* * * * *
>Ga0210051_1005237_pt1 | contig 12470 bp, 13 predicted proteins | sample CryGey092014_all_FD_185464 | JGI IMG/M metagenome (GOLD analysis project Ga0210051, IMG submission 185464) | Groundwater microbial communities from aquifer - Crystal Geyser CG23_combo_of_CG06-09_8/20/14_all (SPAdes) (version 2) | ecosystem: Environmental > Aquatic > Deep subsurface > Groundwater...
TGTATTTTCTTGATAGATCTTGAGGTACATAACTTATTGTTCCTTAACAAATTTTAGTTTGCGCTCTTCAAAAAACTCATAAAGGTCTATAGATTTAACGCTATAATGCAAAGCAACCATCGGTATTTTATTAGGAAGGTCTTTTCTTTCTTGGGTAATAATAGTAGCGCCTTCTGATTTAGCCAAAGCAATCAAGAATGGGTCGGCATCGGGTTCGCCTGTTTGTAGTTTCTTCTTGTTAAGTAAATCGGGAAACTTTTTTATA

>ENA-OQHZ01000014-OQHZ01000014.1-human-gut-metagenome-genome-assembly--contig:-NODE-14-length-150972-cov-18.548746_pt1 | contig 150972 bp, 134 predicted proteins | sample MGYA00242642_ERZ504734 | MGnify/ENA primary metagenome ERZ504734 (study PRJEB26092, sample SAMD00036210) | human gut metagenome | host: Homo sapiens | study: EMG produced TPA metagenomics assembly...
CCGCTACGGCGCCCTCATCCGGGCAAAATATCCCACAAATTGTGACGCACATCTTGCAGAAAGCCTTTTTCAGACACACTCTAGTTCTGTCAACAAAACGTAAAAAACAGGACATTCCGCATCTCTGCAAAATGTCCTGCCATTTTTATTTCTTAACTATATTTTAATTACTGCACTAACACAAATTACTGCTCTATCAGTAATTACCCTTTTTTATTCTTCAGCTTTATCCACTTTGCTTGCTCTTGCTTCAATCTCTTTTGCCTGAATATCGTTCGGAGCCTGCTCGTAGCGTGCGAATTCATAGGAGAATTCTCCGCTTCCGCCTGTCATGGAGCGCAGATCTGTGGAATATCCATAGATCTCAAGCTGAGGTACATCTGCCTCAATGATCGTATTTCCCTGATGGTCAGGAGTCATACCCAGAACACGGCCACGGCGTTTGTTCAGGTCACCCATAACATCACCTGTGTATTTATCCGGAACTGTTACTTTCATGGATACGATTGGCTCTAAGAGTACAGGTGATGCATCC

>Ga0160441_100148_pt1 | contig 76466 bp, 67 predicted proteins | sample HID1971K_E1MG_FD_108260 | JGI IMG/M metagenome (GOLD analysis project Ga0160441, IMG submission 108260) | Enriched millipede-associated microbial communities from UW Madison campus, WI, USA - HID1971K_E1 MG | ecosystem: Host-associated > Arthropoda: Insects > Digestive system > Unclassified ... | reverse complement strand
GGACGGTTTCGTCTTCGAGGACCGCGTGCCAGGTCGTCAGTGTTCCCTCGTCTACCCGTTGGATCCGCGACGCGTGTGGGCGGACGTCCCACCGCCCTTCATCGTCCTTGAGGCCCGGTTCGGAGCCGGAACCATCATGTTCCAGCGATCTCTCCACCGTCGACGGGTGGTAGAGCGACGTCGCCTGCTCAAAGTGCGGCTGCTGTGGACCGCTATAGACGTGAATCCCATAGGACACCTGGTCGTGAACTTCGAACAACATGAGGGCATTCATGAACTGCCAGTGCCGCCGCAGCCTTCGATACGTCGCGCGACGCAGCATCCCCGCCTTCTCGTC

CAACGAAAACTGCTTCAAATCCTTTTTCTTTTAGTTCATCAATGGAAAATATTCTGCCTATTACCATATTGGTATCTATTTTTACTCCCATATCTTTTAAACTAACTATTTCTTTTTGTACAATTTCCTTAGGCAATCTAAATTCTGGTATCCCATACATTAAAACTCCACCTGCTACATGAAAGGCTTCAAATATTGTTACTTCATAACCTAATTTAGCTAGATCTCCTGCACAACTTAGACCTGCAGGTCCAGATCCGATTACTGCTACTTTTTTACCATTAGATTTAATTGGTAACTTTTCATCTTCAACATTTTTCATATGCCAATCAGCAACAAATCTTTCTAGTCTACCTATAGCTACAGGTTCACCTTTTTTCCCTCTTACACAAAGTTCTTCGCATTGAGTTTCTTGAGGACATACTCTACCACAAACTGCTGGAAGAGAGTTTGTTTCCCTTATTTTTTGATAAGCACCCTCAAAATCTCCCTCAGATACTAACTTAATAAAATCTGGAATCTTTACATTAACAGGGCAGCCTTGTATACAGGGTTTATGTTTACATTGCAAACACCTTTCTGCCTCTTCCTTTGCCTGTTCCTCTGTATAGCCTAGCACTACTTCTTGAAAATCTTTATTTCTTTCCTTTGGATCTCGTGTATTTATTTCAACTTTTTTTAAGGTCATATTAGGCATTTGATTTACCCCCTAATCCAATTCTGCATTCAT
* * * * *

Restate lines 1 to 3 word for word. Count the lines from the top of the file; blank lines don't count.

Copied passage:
>Ga0210051_1005237_pt1 | contig 12470 bp, 13 predicted proteins | sample CryGey092014_all_FD_185464 | JGI IMG/M metagenome (GOLD analysis project Ga0210051, IMG submission 185464) | Groundwater microbial communities from aquifer - Crystal Geyser CG23_combo_of_CG06-09_8/20/14_all (SPAdes) (version 2) | ecosystem: Environmental > Aquatic > Deep subsurface > Groundwater...
TGTATTTTCTTGATAGATCTTGAGGTACATAACTTATTGTTCCTTAACAAATTTTAGTTTGCGCTCTTCAAAAAACTCATAAAGGTCTATAGATTTAACGCTATAATGCAAAGCAACCATCGGTATTTTATTAGGAAGGTCTTTTCTTTCTTGGGTAATAATAGTAGCGCCTTCTGATTTAGCCAAAGCAATCAAGAATGGGTCGGCATCGGGTTCGCCTGTTTGTAGTTTCTTCTTGTTAAGTAAATCGGGAAACTTTTTTATA

>ENA-OQHZ01000014-OQHZ01000014.1-human-gut-metagenome-genome-assembly--contig:-NODE-14-length-150972-cov-18.548746_pt1 | contig 150972 bp, 134 predicted proteins | sample MGYA00242642_ERZ504734 | MGnify/ENA primary metagenome ERZ504734 (study PRJEB26092, sample SAMD00036210) | human gut metagenome | host: Homo sapiens | study: EMG produced TPA metagenomics assembly...